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Phillies extend Mets' tailspin

Mike Hampton's dugout temper tantrum was the most visible sign of frustration for the Mets. Yet he's not the only one on edge as the team goes through another September swoon.

Scott Rolen's two-run homer in the eighth inning set Hampton off as the Philadelphia Phillies snapped an eight-game skid and sent the Mets deeper into their funk with a 2-0 win Friday night.

"It's frustrating," New York's Todd Zeile said. "You can tell by our team demeanor. Mike pitched a great game and one unfortunate pitch beat him. If you get no support, all it takes is one pitch to beat you."

New York has lost six of seven this month, dredging up memories of late-season folds the past two seasons, and has fallen behind 3{ games Atlanta in the East. The Mets still lead Arizona by 4{ games for the wild card.

Even a return home and a matchup with the worst team in the majors couldn't help the Mets. Bruce Chen and four relievers shut down New York's struggling offense, and Philadelphia broke through against Hampton with two outs in the eighth.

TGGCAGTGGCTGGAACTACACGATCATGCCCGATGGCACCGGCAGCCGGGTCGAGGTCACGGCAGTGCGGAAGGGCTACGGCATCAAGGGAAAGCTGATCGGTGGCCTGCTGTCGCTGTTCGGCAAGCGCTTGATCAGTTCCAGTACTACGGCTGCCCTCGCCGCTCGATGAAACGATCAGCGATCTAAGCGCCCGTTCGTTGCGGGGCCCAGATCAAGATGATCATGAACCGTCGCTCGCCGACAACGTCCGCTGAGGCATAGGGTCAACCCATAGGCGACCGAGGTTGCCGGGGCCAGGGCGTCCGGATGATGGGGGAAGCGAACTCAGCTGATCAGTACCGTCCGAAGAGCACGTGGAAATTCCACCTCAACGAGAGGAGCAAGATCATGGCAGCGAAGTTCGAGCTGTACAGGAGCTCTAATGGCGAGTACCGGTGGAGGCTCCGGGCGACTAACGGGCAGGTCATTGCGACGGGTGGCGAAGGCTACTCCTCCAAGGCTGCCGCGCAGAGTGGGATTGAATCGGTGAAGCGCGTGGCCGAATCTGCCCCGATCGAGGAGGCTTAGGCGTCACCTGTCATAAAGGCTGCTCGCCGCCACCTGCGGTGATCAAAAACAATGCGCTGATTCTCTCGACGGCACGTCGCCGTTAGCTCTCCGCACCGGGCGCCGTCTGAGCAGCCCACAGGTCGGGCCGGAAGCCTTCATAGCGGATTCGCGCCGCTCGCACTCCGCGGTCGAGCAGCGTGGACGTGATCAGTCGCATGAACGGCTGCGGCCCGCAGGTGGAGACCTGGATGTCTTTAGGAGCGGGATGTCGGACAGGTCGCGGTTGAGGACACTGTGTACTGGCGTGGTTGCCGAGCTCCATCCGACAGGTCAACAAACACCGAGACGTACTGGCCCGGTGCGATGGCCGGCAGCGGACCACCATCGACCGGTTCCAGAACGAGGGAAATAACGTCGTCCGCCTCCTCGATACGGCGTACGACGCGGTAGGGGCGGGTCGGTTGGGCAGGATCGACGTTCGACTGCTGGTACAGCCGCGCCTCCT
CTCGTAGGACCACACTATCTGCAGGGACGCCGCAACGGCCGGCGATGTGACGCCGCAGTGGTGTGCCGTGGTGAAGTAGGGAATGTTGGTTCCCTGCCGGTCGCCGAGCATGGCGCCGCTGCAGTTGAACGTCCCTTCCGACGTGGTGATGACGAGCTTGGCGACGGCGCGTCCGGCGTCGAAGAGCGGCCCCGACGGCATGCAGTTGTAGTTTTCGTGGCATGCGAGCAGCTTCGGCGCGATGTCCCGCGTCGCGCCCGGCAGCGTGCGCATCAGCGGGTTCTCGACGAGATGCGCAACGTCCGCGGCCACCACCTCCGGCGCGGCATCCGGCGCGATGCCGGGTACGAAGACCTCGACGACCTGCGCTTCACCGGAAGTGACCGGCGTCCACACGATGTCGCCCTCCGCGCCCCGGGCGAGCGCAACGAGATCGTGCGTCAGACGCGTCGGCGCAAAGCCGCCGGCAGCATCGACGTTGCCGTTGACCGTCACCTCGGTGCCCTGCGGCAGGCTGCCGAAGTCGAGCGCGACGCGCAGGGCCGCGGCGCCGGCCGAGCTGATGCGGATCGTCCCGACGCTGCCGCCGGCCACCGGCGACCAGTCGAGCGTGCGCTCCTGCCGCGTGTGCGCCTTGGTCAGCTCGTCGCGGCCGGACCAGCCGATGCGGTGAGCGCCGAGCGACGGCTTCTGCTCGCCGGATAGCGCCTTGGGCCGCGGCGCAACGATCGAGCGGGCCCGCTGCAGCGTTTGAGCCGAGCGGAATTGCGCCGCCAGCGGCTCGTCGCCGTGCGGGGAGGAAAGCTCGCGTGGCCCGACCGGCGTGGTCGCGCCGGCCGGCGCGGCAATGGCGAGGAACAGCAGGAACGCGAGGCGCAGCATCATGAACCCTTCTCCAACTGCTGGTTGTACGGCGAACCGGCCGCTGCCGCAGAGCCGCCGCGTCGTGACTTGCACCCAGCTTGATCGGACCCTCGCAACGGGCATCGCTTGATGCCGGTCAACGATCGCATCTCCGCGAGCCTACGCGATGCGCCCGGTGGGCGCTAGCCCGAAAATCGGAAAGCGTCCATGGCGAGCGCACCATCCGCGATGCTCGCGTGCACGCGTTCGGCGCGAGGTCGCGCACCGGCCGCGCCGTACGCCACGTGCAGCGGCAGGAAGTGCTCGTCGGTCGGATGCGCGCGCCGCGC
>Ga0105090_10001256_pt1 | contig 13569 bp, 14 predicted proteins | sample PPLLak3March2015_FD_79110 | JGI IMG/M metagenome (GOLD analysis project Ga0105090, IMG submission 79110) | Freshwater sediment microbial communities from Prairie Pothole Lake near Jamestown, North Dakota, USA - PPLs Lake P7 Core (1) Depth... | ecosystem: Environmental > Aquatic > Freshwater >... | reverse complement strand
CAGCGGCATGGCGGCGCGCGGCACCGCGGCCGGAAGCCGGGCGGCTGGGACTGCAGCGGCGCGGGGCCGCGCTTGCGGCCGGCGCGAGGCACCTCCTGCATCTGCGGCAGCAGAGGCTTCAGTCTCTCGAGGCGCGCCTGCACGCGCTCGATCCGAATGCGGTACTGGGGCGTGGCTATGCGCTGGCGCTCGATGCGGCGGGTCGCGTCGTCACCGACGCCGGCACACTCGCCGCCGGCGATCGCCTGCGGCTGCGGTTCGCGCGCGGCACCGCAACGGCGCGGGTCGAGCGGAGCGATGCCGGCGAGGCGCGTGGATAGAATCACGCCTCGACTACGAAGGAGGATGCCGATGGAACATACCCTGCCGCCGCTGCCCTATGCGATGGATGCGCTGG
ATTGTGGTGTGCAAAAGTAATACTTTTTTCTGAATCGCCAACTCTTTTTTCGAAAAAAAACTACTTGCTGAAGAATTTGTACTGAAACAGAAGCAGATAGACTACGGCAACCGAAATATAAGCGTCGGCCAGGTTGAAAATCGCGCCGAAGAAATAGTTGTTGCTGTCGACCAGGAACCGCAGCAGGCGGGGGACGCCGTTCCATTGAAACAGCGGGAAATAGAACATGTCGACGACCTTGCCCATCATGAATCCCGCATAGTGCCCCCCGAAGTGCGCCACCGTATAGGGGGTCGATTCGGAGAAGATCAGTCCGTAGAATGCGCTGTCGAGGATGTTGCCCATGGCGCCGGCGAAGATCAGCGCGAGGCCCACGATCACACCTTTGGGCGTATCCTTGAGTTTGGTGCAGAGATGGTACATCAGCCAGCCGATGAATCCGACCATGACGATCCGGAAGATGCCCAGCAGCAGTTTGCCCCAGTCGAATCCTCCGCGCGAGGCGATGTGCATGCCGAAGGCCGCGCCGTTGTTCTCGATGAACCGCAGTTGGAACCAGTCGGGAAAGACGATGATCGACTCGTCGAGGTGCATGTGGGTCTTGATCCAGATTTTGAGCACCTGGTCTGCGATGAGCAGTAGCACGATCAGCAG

Hampton walked Doug Glanville on a 3-and-2 pitch before running the count full to Rolen, who hit a shot into the leftfield bleachers for his 23rd homer. That gave Philadelphia its second lead in the past seven games.

"We haven't been going that well," Rolen said. "If it helps win a game it's great. We needed a win pretty bad."

A disgusted Hampton left the game after walking Pat Burrell. He threw his glove against the dugout wall, slapped a towel against the bench and punched the water cooler with his right hand.

"That's just me," Hampton said. "I don't try to please anyone. I show emotion sometimes. This was one of those cases."

His teammates sat and watched dumbfounded as Hampton stormed off to the clubhouse, throwing his cap to the ground.

"I like everything Mike Hampton does," manager Bobby Valentine said. "I don't want him to do anything to jeopardize his health. But he's hit enough water coolers to know how to hit them."

Valentine even called a brief team meeting after the game to boost the team's sinking morale.

"I've seen it before," Valentine said. "A lot of the guys here have seen it before. We just have to make things happen."